News 2011

Challenger - Loeskow Family

20/07/2011 Challenger - Loeskow Family

NOTED Bundaberg district canegrowers Neville and Jason Loeskow have been “bedding-in” their new tracked Challenger tractor, getting to grips with its rewarding performance attributes.

Interestingly, while the family primarily is known for growing cane, it now incorporates peanuts into their 3m farming system as a way of breaking the sugarcane monoculture.
That aside it is also committed to controlled traffic technology, believing it is the way to maximise the farm’s productivity by restricting ground compaction to just 17 percent of their paddocks, aided by its 18in (457mm) wide Extreme Application tracks.
It’s one of the reasons the Loeskows purchased their first Challenger tractor some eight months ago – a MT835C model fitted with Caterpillar’s latest 15.2L ACERT Tier 3 turbocharged diesel engine.
It pumps out some 410hp (306kW) with an available power boost to 442kW (329hp) that effectively is a 40 percent plus increase.
“Previously we had rubber-tyred-machines which meant we were getting slippage of between 20 to 30 percent when using 90 percent of the available power,” Neville Loeskow said.
“With the new Challenger it’s down to about three percent,” he added.
Neville Loeskow says that whenever a tractor’s wheels spin this translates to burning excessive amounts of fuel, increases wear rates, also paring back overall productivity.
“It’s unbelievable that such a big machine can travel over the ground so economically,” Neville Loeskow said, adding the property keeps meticulous records on the newest addition to their tractor fleet.
“Whatever the paddock, or task it’s asked to perform in, the fuel economy, at 90 percent power, is around the 6L/ha mark,” he said.
“With the wheeled machine we had previously, fuel consumption was at least 10L/ha or more.”
Interestingly, since the Loeskow family’s property is not spread across many thousands of hectares there is no need for night work. Nevertheless, the Challenger has the necessary lighting equipment to perform effectively after sun-down.
All-up the 11 tractors on the 1600ha enterprise often undertake a 10-hour working day.
The large tractor inventory is needed because a “totally different” set of equipment is required for growing peanuts as against cane.
“However, when we can achieve a 30 percent saving in fuel reduction by using the Challenger, obviously you are more inclined to use it,” Neville Loeskow said.
For the record the newcomer primarily is used for heavy discing and ripping operations, also for planting cane.
“As well, when not doing farm work, we’ve used the Challenger’s pto to drive our big centrifugal pump - for water harvesting,” he added.
“Each one of our main tractors usually carries out about 800 hours a year but we’re already up to 700 hours in just eight months with the new MT 835C,” Neville Loeskow said.
“If you can do these sorts of hours, you can keep investing in more modern technology,” he added.
In contrast more modest-sized cane operations usually see their tractors averaging between 200/300 hours per annum.
The busiest part of the year for the property’s machinery fleet in general, more specifically for the new Challenger addition, is between July to the end of December when it is expected to earn its keep not only converting cane land to peanuts but also readying peanut country for cane growing.
“Peanuts are a 150-day crop so there’s a need to get it out of cane into peanuts as soon as you possibly can,” Neville Loeskow explained.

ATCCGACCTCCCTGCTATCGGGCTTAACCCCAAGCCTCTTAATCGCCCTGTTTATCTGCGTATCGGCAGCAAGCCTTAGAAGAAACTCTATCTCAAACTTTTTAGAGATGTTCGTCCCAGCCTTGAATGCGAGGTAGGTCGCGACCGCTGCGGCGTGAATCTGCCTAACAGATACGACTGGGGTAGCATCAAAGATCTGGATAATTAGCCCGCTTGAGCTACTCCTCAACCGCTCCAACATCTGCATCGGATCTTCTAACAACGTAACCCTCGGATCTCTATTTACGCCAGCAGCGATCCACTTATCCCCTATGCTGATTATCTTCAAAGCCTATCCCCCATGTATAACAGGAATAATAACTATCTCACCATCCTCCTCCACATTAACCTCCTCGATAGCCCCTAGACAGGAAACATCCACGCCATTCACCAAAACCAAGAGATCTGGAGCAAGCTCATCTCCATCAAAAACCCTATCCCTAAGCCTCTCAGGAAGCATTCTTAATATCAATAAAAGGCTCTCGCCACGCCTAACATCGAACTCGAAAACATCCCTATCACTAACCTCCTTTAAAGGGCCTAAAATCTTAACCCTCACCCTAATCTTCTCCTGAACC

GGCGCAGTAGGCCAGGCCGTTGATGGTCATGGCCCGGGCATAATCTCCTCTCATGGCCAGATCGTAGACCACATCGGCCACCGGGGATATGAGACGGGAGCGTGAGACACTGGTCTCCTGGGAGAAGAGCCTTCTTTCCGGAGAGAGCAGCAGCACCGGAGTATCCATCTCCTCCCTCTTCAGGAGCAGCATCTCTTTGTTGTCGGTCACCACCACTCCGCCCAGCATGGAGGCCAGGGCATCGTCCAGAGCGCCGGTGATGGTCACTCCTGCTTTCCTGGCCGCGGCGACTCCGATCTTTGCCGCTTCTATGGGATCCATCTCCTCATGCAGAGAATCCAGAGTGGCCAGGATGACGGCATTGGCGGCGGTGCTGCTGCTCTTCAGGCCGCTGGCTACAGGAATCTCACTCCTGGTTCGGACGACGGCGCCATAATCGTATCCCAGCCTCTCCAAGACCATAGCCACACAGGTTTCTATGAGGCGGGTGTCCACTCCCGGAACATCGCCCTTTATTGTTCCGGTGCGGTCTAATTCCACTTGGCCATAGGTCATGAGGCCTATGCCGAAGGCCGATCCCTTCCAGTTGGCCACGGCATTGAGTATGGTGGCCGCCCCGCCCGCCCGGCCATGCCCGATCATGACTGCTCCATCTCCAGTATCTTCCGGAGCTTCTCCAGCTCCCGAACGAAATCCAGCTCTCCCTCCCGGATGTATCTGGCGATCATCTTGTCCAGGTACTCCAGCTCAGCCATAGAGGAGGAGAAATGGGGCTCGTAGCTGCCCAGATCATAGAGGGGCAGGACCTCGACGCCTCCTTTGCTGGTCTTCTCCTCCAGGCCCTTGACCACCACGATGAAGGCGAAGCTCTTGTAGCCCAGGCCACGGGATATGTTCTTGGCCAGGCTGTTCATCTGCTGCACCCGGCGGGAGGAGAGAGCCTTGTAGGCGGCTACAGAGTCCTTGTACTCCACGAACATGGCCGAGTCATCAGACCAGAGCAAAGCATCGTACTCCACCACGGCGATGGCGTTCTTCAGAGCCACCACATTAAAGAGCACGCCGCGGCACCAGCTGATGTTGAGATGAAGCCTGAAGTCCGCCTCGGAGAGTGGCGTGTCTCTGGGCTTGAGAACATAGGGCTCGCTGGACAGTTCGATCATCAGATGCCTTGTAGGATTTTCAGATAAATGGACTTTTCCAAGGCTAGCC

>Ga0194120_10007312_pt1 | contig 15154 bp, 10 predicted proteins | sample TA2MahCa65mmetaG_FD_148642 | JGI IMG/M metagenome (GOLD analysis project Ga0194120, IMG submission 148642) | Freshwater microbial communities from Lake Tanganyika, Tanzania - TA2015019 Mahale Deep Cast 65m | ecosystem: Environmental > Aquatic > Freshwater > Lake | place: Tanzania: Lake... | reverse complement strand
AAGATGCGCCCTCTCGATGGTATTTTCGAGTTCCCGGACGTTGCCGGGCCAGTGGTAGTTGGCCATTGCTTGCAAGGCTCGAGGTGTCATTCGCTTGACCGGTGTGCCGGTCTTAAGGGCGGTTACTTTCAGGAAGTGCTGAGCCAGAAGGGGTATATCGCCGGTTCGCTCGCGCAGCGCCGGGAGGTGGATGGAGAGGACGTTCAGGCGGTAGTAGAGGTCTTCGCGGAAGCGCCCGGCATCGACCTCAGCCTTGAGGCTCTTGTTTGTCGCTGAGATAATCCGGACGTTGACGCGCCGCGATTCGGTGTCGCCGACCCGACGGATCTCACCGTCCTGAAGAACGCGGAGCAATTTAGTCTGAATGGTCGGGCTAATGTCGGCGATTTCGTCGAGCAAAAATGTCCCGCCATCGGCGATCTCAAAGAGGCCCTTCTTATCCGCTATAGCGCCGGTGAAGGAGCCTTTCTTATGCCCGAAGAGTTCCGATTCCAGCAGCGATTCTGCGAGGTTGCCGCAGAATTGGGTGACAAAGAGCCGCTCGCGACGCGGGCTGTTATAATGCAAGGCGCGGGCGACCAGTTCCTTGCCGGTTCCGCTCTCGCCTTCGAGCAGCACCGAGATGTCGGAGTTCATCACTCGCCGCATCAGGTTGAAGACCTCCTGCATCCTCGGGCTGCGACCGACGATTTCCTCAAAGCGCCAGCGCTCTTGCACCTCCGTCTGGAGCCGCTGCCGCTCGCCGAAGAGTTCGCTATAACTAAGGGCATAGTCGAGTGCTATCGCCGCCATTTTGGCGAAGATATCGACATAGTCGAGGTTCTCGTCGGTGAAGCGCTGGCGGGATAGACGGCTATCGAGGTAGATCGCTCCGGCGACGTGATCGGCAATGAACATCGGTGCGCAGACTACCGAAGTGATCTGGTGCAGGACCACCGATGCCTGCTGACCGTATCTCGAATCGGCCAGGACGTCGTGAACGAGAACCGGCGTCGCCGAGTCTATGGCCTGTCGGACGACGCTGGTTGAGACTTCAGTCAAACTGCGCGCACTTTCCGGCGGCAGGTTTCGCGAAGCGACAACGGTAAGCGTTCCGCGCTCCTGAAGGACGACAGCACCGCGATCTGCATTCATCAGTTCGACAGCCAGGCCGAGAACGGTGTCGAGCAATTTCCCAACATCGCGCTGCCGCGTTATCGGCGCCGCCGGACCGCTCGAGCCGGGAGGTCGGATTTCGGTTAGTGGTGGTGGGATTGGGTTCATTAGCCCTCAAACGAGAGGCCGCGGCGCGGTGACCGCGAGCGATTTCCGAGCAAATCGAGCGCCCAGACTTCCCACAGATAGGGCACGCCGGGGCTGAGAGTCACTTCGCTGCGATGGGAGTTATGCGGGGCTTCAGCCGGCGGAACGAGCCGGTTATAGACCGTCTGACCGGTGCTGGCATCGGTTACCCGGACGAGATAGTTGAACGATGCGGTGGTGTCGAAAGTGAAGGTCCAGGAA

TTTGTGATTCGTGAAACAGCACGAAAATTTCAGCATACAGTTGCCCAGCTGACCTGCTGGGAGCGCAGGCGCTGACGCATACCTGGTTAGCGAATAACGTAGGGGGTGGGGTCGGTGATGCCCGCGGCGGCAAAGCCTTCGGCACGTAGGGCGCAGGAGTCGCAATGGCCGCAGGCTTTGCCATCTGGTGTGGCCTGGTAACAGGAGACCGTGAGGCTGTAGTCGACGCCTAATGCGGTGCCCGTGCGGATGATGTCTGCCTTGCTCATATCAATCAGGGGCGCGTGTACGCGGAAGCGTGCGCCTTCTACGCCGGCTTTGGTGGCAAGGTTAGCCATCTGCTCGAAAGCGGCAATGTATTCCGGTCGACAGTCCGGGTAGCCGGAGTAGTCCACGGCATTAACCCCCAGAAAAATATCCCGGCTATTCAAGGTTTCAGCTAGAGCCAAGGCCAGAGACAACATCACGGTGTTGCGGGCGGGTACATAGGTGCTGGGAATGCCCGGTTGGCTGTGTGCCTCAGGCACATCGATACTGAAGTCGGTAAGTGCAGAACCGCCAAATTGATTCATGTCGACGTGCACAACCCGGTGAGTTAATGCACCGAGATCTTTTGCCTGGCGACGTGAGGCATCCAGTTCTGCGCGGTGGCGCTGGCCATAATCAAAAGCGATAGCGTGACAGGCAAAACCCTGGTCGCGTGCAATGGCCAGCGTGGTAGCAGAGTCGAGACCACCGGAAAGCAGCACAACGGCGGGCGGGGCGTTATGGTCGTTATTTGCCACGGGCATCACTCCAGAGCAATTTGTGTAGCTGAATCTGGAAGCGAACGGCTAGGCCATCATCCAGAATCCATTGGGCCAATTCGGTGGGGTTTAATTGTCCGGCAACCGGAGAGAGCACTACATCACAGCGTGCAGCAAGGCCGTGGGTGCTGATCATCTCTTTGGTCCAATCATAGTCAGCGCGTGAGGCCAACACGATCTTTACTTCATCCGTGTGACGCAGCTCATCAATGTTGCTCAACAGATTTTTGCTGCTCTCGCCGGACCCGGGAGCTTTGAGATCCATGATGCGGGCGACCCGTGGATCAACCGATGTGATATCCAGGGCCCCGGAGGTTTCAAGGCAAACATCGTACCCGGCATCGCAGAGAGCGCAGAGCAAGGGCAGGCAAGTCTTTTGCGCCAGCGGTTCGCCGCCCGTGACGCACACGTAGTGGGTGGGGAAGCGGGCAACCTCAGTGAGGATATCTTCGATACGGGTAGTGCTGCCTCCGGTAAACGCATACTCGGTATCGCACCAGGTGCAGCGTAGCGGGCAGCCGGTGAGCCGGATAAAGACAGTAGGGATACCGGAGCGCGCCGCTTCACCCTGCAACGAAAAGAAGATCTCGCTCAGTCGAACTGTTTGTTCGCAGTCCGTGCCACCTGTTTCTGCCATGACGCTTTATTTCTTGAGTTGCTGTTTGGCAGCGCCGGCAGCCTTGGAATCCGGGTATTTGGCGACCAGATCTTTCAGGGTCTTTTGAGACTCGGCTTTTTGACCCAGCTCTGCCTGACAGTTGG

“The day we harvest our peanuts is the day we try to get the paddock back into cane.”
At this point it’s worth noting the family has overseen the construction of a purpose-built billet planter, reputedly the biggest in the world and lending credence to the family’s acknowledged expertise in sugarcane production technologies.
In fact, by any yardstick, the Loeskow family’s cane venture is impressive with their sizeable 100,000 tonne crop making them one of the largest private cane growers south of the Burdekin.
Contractors ensure the property’s harvest outcome is destined for the nearby Bundaberg Sugar mill.
While the MT835C is not involved in haul-out operations, it has the potential to perform these duties if needs be.
Yields on the Loeskow family’s cane operations see them achieving 100t/ha while their quality peanuts, despatched to Kingarory, average 6t/ha.
And there’s a nod of approval for local machinery dealer BLM machinery of Bundaberg who made sure the tractor was ‘specced’ to suit the Loweskow family’s farming system.
“We are very happy with the service and support from them,” Neville Loeskow said.
Downtime to date has centered on just one leaking hydraulic hose over the course of some 700 hours.
With the wettest season in 40 years hopefully behind the district, the advantages associated with using a tracked tractor are said to have really come into their own in the aftermath of two flood hit, cyclone-affected back-to-back seasons.
“It (the Challenger) really stood out, going places where a wheeled tractor could not go,” Neville Loeskow said.
And the property’s predominately sandy loam soil looks to have been a factor in achieving such good traction with limited wheelslip.
“People say you can’t use 400hp on 500mm wide tracks on that type of country but we’ve disproved that,” Neville Loeskow said.
So what’s it like to drive?
“Yes, I’ve driven it and enjoyed the experience but the main driver is Jason who says he is more than happy with the machine,” Neville Loeskow said, adding the move to a tracked tractor was “an excellent purchase, full stop” even though sugar returns are being affected by the high Australian dollar.


 

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